There’s certainly no shortage of controversy surrounding Donald Trump. A man who was once nothing more than a hard-nosed industrialist with a reality-TV show has, for better or worse, become a significant voice in domestic U.S. politics. This man who—it is often forgotten—was once a left-leaning Democrat, now espouses some of the most far-right opinions of any contender in the Republican primary race. Even before the formation of the Tea Party, the voice of the American far-right had been growing. Is it any wonder, then, why Trump has garnered so much support?
Even still, his rise to prominence confounds some. After all, there are other 2016 contenders in the Republican field who hold identical views to Trump’s on a number of issues—without all of the brashness. But it’s not just Trump’s quasi-nationalist ideas that keep his campaign going; there is also a considerable cult of personality.
Indeed, Trump’s brash, boisterous, insult-hurling persona may be partly responsible for his success. But some political commentators believe there’s a less subtle reason for Trump’s flash of fame. To them, Trump resonates with a portion of the population that is absolutely terrified by one thing: demographic shift. In other words, strong anti-immigration sentiment in parts of the country are driving Trump to the top of the polls.
“Donald Trump’s success is no surprise,” opines Thomas Edsall, American journalist and academic with the New York Times. “The public and the press have focused on his defiant rejection of mannerly rhetoric, his putting into words of what others think privately,” he continues.
“But the more important truth is that a half-century of Republican policies on race and immigration have made the party the home of an often angry and resentful white constituency — a constituency that is now politically mobilized in the face of demographic upheaval.”
A Washington Post article by Michael Tesler presents survey data which seems to back up Edsall’s editorial.
Just how anti-immigrant is Donald Trump, anyway? In a written statement, Trump clarified his position on immigration—and, as is to be expected, drew a lot of ire in the process.
“The Mexican Government is forcing their most unwanted people into the United States,” he wrote. “They are, in many cases, criminals, drug dealers, rapists, etc.” This is the source of the infamous ‘Mexican rapists’ comment that would spark controversy among liberals and conservatives alike.
“This was evident just this week when, as an example, a young woman in San Francisco was viciously killed by a 5-time deported Mexican with a long criminal record, who was forced back into the United States because they didn’t want him in Mexico. This is merely one of thousands of similar incidents throughout the United States. In other words, the worst elements in Mexico are being pushed into the United States by the Mexican government. The largest suppliers of heroin, cocaine and other illicit drugs are Mexican cartels that arrange to have Mexican immigrants trying to cross the borders and smuggle in the drugs. The Border Patrol knows this. Likewise, tremendous infectious disease is pouring across the border. The United States has become a dumping ground for Mexico and, in fact, for many other parts of the world. On the other hand, many fabulous people come in from Mexico and our country is better for it. But these people are here legally, and are severely hurt by those coming in illegally. I am proud to say that I know many hard working Mexicans—many of them are working for and with me…and, just like our country, my organization is better for it.”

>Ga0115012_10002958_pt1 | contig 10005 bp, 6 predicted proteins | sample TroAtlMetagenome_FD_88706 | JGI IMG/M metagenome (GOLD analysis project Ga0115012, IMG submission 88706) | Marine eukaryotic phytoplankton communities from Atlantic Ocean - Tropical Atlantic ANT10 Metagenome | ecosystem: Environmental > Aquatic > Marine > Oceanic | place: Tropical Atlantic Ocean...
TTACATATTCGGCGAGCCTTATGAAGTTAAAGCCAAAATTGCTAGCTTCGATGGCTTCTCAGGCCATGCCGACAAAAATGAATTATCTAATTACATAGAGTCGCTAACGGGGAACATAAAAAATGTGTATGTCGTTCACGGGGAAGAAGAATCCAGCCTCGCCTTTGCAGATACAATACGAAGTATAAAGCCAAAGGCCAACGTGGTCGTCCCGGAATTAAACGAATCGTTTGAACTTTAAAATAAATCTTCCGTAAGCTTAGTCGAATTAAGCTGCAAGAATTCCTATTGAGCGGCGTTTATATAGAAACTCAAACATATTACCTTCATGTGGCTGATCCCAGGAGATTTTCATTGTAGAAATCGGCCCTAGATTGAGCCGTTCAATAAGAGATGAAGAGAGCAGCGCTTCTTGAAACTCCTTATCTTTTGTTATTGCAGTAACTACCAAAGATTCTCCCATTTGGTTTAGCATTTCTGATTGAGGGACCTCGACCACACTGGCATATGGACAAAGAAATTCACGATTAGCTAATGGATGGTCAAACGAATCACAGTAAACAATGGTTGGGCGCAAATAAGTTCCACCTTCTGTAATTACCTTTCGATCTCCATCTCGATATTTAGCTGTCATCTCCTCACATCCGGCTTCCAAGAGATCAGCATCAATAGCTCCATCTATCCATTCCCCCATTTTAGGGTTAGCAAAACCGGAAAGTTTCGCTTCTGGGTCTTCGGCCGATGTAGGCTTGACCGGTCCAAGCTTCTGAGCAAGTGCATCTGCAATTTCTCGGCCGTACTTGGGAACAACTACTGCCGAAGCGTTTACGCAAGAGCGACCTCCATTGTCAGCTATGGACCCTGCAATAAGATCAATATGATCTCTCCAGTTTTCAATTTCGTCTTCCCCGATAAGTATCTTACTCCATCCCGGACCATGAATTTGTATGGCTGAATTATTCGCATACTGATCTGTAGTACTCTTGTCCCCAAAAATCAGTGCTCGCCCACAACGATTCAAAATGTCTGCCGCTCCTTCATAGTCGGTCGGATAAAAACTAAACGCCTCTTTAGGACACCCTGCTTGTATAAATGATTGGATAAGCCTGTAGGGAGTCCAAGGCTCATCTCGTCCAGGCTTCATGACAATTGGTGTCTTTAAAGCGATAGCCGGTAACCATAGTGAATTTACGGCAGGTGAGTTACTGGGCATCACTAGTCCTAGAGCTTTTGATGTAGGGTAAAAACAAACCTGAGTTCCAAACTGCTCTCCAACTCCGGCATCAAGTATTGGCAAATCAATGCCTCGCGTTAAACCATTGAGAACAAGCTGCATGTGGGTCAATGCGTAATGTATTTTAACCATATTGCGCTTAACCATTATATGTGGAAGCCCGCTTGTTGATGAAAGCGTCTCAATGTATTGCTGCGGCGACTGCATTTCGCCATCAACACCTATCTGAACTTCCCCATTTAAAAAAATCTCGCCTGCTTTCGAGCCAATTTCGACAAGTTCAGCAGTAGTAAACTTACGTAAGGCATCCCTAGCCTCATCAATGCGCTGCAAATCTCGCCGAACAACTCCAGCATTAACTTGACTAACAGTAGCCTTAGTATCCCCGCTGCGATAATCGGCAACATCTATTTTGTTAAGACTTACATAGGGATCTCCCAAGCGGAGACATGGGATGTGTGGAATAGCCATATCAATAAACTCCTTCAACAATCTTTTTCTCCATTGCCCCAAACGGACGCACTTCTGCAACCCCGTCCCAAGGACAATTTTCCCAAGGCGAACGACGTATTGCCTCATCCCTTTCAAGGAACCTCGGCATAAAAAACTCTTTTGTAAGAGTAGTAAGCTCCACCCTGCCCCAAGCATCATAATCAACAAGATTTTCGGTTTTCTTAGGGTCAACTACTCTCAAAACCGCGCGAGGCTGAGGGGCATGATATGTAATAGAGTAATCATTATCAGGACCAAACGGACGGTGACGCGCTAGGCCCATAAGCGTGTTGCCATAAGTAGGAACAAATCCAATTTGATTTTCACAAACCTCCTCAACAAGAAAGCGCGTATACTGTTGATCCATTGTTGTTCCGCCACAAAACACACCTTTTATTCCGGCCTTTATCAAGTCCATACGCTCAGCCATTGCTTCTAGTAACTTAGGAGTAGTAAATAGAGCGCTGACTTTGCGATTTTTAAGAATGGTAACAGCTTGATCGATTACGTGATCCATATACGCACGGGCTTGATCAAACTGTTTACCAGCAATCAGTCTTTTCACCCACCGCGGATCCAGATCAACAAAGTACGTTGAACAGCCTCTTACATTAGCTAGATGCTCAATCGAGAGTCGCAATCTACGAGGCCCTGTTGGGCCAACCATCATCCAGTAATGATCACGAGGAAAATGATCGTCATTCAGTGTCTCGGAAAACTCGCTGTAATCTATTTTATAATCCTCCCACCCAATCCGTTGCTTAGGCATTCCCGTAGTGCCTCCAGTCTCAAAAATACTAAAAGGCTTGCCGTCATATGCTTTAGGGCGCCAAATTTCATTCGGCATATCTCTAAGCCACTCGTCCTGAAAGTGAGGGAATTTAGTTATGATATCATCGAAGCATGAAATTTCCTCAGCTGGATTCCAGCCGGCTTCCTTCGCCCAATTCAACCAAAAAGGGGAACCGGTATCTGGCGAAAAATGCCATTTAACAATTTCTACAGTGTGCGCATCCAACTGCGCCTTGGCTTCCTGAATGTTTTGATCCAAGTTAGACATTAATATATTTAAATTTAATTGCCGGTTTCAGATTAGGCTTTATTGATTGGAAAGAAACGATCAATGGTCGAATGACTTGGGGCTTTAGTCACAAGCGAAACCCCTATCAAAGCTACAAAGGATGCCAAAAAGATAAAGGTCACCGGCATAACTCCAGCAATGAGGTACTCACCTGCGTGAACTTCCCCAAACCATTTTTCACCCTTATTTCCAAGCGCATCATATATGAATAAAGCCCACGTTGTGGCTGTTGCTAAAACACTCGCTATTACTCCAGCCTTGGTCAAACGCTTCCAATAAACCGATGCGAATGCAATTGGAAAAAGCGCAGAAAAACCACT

Despite Trump’s contention that he is only looking to halt illegal immigration, further examination reveals that the rhetoric extends into the fringes of xenophobia. His campaign’s reaction to the U.S. plan to accept Syrian refugees from the United Nations demonstrates this tendency. Indeed, many followers of Trump seem to feel that even those who enter the country legally do so with too much ease—a contention with which the country’s immigration attorneys might disagree, but the sentiment sticks, nonetheless.
In all, Trump’s candidacy seems to be a perfect storm comprised of good timing, an entertaining persona, and never-ending coverage by the media. In any case, there’s little doubt that Trump doesn’t know what he’s doing; and so long as he’s doing it, there will be people at his rallies cheering him on.